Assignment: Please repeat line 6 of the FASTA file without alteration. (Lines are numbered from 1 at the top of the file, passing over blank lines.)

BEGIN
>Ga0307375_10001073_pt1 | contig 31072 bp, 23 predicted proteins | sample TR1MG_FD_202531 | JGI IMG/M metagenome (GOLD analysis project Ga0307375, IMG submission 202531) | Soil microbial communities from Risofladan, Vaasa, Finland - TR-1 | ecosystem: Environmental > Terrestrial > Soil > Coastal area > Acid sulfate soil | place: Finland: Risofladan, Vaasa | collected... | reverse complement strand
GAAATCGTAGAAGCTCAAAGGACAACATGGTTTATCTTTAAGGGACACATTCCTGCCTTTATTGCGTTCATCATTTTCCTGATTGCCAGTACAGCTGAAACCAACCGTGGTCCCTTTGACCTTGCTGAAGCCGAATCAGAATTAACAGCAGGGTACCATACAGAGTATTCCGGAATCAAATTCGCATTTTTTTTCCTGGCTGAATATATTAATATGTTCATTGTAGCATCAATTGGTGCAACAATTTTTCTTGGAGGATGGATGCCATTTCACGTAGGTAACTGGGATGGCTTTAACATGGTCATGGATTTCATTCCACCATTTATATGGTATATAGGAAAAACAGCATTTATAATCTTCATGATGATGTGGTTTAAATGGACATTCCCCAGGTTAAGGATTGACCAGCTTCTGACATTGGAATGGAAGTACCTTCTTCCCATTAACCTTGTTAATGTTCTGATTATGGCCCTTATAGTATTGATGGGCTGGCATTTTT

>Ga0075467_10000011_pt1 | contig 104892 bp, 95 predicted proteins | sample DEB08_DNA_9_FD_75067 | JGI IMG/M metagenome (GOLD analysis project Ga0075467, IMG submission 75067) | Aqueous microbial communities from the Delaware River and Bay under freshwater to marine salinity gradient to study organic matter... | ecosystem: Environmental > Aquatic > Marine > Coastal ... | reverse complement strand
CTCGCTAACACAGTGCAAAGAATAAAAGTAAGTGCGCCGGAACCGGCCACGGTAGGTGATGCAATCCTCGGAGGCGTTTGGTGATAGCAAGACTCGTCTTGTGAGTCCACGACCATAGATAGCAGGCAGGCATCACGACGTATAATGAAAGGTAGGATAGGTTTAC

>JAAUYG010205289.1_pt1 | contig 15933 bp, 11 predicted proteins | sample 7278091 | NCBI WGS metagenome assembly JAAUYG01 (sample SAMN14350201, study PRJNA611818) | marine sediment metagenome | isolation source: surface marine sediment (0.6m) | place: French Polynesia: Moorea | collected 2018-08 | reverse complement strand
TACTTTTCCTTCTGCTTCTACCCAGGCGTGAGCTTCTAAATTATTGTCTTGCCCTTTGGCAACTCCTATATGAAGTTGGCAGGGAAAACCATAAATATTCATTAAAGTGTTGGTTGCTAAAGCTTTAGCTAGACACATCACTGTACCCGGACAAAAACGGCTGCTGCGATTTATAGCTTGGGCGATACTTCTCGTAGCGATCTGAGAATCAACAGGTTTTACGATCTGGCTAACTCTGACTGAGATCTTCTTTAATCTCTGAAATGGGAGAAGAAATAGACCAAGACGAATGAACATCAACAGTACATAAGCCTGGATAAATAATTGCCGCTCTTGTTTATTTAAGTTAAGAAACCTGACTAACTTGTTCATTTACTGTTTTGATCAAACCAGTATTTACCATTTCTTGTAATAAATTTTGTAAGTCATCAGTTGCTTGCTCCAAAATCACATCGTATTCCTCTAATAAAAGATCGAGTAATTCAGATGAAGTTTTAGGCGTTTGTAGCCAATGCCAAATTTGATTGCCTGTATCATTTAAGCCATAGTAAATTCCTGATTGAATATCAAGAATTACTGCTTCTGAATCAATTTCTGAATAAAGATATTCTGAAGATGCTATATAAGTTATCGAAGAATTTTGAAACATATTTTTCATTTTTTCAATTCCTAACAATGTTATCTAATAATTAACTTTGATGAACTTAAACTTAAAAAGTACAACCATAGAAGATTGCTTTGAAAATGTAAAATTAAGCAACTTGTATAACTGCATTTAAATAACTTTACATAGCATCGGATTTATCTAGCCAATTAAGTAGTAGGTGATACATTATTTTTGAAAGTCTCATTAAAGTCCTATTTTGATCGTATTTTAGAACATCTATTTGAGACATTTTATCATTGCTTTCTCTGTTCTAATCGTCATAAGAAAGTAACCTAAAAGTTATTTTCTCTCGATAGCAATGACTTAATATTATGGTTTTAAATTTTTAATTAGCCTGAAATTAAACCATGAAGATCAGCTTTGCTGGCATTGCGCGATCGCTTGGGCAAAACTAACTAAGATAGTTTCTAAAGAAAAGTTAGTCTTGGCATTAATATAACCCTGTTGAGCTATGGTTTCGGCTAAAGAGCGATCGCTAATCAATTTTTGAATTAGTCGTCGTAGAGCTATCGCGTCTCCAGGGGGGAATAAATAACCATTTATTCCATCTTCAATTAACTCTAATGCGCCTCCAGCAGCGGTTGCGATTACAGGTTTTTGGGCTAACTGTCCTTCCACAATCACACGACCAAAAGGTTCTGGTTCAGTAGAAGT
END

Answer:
TACTTTTCCTTCTGCTTCTACCCAGGCGTGAGCTTCTAAATTATTGTCTTGCCCTTTGGCAACTCCTATATGAAGTTGGCAGGGAAAACCATAAATATTCATTAAAGTGTTGGTTGCTAAAGCTTTAGCTAGACACATCACTGTACCCGGACAAAAACGGCTGCTGCGATTTATAGCTTGGGCGATACTTCTCGTAGCGATCTGAGAATCAACAGGTTTTACGATCTGGCTAACTCTGACTGAGATCTTCTTTAATCTCTGAAATGGGAGAAGAAATAGACCAAGACGAATGAACATCAACAGTACATAAGCCTGGATAAATAATTGCCGCTCTTGTTTATTTAAGTTAAGAAACCTGACTAACTTGTTCATTTACTGTTTTGATCAAACCAGTATTTACCATTTCTTGTAATAAATTTTGTAAGTCATCAGTTGCTTGCTCCAAAATCACATCGTATTCCTCTAATAAAAGATCGAGTAATTCAGATGAAGTTTTAGGCGTTTGTAGCCAATGCCAAATTTGATTGCCTGTATCATTTAAGCCATAGTAAATTCCTGATTGAATATCAAGAATTACTGCTTCTGAATCAATTTCTGAATAAAGATATTCTGAAGATGCTATATAAGTTATCGAAGAATTTTGAAACATATTTTTCATTTTTTCAATTCCTAACAATGTTATCTAATAATTAACTTTGATGAACTTAAACTTAAAAAGTACAACCATAGAAGATTGCTTTGAAAATGTAAAATTAAGCAACTTGTATAACTGCATTTAAATAACTTTACATAGCATCGGATTTATCTAGCCAATTAAGTAGTAGGTGATACATTATTTTTGAAAGTCTCATTAAAGTCCTATTTTGATCGTATTTTAGAACATCTATTTGAGACATTTTATCATTGCTTTCTCTGTTCTAATCGTCATAAGAAAGTAACCTAAAAGTTATTTTCTCTCGATAGCAATGACTTAATATTATGGTTTTAAATTTTTAATTAGCCTGAAATTAAACCATGAAGATCAGCTTTGCTGGCATTGCGCGATCGCTTGGGCAAAACTAACTAAGATAGTTTCTAAAGAAAAGTTAGTCTTGGCATTAATATAACCCTGTTGAGCTATGGTTTCGGCTAAAGAGCGATCGCTAATCAATTTTTGAATTAGTCGTCGTAGAGCTATCGCGTCTCCAGGGGGGAATAAATAACCATTTATTCCATCTTCAATTAACTCTAATGCGCCTCCAGCAGCGGTTGCGATTACAGGTTTTTGGGCTAACTGTCCTTCCACAATCACACGACCAAAAGGTTCTGGTTCAGTAGAAGT